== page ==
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Publication Title | Remote Working is the Future of Work

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Taking initiative/curious (55%)
This refers to an act or strategy intended to resolve a difficulty or improve a situation; eager to know or learn something. The phrase ‘the buck stops here’ rang true with many research participants. When working remotely the individual may not have ready access to a manager or co-worker to solve a problem, or provide a resource. In all likelihood, no one will be standing over a remote worker telling them next steps, or even first steps in initiating and working through a project; no micro manager to focus on the details. Being curious speaks to a desire for continued growth, never settling for status quo, seeking new and improved processes, new solutions, learning new things, and never letting oneself stagnate. This desire for continued learning was a common sentiment among participants.
Adaptable/flexible (54%)
Research participants shared the sentiment that being ready and able to change in order to adjust to new conditions is what adaptability is all about. They shared that while an individual may be an amazing web developer, writer, project manager, without the ability to adapt he or she may not have what it takes to recalibrate or adjust when faced with continuing changes to due dates and deliverables. These changes can come from different directions: the client, a supervisor, a team member, unforeseen circumstances, or even as the result of self-action. No matter the source, the respondents cited successful remote workers need to develop the ability to ‘go with the flow’ without compromising the integrity of the project or assignment.
High Self-efficacy (52%)
Self-efficacy speaks to having a high belief in one’s own capabilities to produce quality outcomes. A healthy self-efficacy regarding a person’s ability to produce a product or service that is of the highest quality provides a profile of an individual who has what it takes to be successful in a smart working context. Discussions clarified the distinction between self-efficacy and over confident or egotistical. Respondents recognized that an individual with high self-efficacy understands their strengths and is willing to seek help when needed without feelings of inadequacy.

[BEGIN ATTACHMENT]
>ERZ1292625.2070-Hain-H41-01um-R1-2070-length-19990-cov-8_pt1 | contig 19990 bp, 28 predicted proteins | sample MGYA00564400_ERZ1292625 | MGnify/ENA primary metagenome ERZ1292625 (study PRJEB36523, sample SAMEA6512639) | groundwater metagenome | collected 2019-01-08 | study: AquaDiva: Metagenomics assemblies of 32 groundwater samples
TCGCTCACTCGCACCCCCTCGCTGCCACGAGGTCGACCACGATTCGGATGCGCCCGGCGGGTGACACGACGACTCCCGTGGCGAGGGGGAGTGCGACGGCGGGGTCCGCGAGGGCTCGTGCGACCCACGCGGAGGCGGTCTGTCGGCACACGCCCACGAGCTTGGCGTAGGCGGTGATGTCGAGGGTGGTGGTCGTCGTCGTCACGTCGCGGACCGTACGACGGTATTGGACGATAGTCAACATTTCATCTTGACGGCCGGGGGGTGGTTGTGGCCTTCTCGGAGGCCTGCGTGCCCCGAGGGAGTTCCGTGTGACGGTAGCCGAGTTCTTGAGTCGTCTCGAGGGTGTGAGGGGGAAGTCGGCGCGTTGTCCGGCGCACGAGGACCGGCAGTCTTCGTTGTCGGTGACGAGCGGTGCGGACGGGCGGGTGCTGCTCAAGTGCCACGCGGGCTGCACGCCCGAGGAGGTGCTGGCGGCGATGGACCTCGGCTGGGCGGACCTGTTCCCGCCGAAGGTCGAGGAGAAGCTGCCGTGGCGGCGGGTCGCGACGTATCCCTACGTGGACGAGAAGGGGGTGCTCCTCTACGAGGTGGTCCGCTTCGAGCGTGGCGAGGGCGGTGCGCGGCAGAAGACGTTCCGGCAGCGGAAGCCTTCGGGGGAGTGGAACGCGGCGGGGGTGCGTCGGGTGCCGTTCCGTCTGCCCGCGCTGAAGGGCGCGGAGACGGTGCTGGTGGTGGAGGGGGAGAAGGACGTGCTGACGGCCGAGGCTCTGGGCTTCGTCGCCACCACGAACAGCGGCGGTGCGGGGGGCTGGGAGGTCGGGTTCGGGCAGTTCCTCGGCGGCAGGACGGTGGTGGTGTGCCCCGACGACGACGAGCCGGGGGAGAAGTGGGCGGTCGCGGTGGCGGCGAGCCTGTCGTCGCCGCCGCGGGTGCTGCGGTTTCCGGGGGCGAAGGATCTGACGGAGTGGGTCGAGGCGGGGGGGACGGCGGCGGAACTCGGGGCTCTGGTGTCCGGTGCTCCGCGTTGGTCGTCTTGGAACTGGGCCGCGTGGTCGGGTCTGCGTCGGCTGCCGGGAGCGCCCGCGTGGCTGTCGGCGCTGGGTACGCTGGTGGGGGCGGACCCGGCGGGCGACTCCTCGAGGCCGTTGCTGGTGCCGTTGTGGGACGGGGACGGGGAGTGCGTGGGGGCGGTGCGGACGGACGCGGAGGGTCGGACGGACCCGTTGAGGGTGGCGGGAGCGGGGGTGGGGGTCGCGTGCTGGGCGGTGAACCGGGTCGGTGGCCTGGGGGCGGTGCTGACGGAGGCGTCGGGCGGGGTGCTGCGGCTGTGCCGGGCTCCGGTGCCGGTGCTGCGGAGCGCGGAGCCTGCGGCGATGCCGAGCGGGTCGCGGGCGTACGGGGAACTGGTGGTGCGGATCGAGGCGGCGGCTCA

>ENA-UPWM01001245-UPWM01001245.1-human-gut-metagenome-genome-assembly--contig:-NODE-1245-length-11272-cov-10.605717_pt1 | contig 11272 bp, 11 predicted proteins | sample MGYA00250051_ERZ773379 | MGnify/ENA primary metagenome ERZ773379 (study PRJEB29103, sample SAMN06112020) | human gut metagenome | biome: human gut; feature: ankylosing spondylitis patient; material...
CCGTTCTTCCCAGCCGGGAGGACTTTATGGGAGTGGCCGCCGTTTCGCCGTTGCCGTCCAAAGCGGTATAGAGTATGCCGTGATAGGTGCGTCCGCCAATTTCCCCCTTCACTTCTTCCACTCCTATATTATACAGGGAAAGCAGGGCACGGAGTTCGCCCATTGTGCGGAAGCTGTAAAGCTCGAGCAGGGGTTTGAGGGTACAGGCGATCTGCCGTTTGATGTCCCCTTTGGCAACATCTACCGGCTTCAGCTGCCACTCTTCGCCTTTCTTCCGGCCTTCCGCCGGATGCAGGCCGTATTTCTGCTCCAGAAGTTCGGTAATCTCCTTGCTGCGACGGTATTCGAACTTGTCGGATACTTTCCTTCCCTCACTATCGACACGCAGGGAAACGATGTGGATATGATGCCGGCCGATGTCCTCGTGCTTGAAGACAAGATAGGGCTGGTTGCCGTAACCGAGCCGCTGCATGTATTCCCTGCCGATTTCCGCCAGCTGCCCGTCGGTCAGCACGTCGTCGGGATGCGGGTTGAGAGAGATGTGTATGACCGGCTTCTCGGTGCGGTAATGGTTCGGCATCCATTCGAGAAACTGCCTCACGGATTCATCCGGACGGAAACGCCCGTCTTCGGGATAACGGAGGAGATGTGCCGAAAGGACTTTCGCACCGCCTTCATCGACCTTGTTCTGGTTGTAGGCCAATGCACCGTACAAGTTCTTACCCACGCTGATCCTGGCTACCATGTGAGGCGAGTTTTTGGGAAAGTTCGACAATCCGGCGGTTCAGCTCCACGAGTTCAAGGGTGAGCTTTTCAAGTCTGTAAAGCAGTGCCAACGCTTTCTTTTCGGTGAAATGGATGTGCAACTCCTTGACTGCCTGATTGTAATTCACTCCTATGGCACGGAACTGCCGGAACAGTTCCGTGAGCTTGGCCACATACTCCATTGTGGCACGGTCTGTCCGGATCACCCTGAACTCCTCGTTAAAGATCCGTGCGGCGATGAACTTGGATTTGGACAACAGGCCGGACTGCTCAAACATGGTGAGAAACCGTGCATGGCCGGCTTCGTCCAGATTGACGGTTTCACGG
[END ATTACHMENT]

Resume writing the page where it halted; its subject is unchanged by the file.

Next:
Results ~ motivational factors
There were four additional areas explored during the course of the research: support, autonomy, accountability, and feedback. Each has an influence on the intrinsic motivation of the remote workers, and on the work environment.
Support
The most frequently commented on question was, ‘what does being supported mean to you?’ (Figure ix). In conversations, many reported their manager or supervisor had little idea what they actually did; many had to take the lead in communicating and reporting to their supervisor. One survey respondent stated, “This is the biggest challenge I find in remote work. Being supported means being able to find what you need, get feedback, and, when needed, have team members and leadership back your ideas and support you to clients/customers.”
Maslow’s Hierarchy of Needs5 draws attention to the five levels of needs required for an individual to reach self-actualization (Stewart, Nodoushani, & Stumpf, 2018). As exemplified by a case study coming out of South America (Cangemi, 2009), the research revealed many remote workers chose this work context because it supports their desire to create, and to be autonomous, operating at the higher levels of Maslow’s Hierarchy. They expect to meet the foundational levels of basic needs, belonging, and recognition through the support and collaboration of peers and supervisors. Herzberg, in his Motivation- Hygiene Theory, builds on Maslow’s Hierarchy. He states that unless people’s basic needs (hygiene) i.e. salary, secondary working conditions, the relationship with colleagues, physical work place, and the
5 A respected motivational theory of needs depicted visually as a triangle. The foundational need of the triangle is physiological, being built upon with safety, social, esteem, self-actualization.
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